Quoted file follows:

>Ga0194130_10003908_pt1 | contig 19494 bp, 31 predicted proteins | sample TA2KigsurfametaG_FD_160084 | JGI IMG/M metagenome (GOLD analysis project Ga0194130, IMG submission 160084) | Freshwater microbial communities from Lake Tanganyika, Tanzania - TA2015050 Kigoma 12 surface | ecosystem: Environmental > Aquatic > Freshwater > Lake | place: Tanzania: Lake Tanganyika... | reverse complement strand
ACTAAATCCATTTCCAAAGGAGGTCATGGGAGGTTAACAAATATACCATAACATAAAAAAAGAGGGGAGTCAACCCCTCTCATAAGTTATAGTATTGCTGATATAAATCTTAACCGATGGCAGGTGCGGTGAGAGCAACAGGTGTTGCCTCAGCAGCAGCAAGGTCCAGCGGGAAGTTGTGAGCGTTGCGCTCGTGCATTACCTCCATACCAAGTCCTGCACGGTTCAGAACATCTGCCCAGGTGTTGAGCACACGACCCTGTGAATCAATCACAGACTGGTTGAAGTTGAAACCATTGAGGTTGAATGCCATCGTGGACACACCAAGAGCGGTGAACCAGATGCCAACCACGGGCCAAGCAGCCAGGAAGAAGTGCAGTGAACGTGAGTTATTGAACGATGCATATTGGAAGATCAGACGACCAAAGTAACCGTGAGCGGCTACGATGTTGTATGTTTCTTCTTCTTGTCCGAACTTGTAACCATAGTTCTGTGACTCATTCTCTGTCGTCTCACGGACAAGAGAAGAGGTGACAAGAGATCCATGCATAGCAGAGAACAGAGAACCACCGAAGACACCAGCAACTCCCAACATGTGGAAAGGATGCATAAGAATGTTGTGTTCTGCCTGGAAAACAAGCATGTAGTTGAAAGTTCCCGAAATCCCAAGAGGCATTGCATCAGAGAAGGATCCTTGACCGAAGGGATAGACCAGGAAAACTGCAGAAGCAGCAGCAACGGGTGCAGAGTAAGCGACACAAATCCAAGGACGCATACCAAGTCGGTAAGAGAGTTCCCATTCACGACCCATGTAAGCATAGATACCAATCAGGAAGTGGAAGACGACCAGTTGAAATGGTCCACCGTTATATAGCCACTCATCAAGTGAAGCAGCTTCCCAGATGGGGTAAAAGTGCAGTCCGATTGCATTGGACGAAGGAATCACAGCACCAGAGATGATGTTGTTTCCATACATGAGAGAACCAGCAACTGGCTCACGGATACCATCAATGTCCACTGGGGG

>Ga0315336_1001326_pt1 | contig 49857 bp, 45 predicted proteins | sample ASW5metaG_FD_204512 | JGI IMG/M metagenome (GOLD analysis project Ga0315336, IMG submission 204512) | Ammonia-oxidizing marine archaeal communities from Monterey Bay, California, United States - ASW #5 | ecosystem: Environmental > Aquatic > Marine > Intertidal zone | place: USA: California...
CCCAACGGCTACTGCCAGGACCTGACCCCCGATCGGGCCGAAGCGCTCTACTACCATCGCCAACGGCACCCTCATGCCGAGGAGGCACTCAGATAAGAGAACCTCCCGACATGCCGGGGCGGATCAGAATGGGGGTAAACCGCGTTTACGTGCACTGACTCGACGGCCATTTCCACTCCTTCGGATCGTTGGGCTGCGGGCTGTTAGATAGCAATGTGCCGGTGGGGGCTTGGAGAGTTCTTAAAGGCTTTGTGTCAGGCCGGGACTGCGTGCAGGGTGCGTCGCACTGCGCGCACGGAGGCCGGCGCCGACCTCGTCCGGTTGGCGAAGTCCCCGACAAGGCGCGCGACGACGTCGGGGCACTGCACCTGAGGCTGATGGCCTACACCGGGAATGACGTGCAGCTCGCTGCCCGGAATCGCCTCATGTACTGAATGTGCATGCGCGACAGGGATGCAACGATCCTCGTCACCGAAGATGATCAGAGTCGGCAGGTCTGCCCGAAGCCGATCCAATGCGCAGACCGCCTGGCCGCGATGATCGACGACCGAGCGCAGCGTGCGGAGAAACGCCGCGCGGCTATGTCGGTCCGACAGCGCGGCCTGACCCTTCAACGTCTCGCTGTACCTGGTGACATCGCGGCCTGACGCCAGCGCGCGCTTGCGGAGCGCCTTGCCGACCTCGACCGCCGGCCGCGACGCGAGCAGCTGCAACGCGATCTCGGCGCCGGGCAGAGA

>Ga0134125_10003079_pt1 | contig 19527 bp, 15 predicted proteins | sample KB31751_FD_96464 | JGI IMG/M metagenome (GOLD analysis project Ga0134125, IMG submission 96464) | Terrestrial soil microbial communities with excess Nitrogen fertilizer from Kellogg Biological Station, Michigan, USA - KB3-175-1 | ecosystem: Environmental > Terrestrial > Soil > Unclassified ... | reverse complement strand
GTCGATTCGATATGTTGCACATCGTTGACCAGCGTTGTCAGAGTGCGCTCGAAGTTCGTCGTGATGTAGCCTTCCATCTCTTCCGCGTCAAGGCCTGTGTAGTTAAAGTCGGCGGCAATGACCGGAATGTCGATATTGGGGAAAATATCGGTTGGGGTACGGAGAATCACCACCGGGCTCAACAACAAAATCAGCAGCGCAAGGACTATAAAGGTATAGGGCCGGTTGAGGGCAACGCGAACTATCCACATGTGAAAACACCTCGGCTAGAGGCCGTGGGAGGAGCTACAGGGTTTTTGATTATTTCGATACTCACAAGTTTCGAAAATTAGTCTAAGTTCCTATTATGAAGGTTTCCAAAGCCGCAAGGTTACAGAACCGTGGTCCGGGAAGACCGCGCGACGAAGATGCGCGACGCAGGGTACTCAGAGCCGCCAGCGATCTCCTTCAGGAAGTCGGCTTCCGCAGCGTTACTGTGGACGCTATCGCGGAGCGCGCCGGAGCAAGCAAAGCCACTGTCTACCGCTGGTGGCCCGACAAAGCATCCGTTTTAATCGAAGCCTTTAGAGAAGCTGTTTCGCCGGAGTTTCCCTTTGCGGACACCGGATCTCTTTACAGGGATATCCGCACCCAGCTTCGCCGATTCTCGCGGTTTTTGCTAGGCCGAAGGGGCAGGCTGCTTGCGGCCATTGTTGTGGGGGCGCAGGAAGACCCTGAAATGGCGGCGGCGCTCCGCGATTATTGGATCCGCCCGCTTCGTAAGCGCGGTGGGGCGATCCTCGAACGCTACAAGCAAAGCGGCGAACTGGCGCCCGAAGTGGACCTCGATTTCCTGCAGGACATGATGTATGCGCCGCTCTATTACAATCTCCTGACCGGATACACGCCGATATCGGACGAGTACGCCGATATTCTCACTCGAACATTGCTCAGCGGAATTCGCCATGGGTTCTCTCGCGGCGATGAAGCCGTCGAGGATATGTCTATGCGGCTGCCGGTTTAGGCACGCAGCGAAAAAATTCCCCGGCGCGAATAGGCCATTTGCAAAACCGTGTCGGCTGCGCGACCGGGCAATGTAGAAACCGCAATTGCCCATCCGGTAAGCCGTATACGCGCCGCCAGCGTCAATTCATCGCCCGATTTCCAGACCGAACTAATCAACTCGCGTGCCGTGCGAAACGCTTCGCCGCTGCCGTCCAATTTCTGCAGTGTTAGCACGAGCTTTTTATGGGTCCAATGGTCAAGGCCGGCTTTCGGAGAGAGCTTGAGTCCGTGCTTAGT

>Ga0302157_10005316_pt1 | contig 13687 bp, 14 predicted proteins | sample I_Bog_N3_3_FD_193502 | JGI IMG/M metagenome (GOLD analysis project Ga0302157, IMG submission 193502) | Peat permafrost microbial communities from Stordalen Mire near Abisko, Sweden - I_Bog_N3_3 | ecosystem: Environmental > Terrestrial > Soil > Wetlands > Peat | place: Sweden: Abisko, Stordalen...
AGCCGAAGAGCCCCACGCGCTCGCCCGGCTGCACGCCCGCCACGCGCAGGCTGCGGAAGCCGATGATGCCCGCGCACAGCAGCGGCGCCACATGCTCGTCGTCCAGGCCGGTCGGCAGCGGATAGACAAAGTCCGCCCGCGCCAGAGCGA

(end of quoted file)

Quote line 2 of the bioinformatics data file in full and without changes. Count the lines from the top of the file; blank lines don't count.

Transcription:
ACTAAATCCATTTCCAAAGGAGGTCATGGGAGGTTAACAAATATACCATAACATAAAAAAAGAGGGGAGTCAACCCCTCTCATAAGTTATAGTATTGCTGATATAAATCTTAACCGATGGCAGGTGCGGTGAGAGCAACAGGTGTTGCCTCAGCAGCAGCAAGGTCCAGCGGGAAGTTGTGAGCGTTGCGCTCGTGCATTACCTCCATACCAAGTCCTGCACGGTTCAGAACATCTGCCCAGGTGTTGAGCACACGACCCTGTGAATCAATCACAGACTGGTTGAAGTTGAAACCATTGAGGTTGAATGCCATCGTGGACACACCAAGAGCGGTGAACCAGATGCCAACCACGGGCCAAGCAGCCAGGAAGAAGTGCAGTGAACGTGAGTTATTGAACGATGCATATTGGAAGATCAGACGACCAAAGTAACCGTGAGCGGCTACGATGTTGTATGTTTCTTCTTCTTGTCCGAACTTGTAACCATAGTTCTGTGACTCATTCTCTGTCGTCTCACGGACAAGAGAAGAGGTGACAAGAGATCCATGCATAGCAGAGAACAGAGAACCACCGAAGACACCAGCAACTCCCAACATGTGGAAAGGATGCATAAGAATGTTGTGTTCTGCCTGGAAAACAAGCATGTAGTTGAAAGTTCCCGAAATCCCAAGAGGCATTGCATCAGAGAAGGATCCTTGACCGAAGGGATAGACCAGGAAAACTGCAGAAGCAGCAGCAACGGGTGCAGAGTAAGCGACACAAATCCAAGGACGCATACCAAGTCGGTAAGAGAGTTCCCATTCACGACCCATGTAAGCATAGATACCAATCAGGAAGTGGAAGACGACCAGTTGAAATGGTCCACCGTTATATAGCCACTCATCAAGTGAAGCAGCTTCCCAGATGGGGTAAAAGTGCAGTCCGATTGCATTGGACGAAGGAATCACAGCACCAGAGATGATGTTGTTTCCATACATGAGAGAACCAGCAACTGGCTCACGGATACCATCAATGTCCACTGGGGG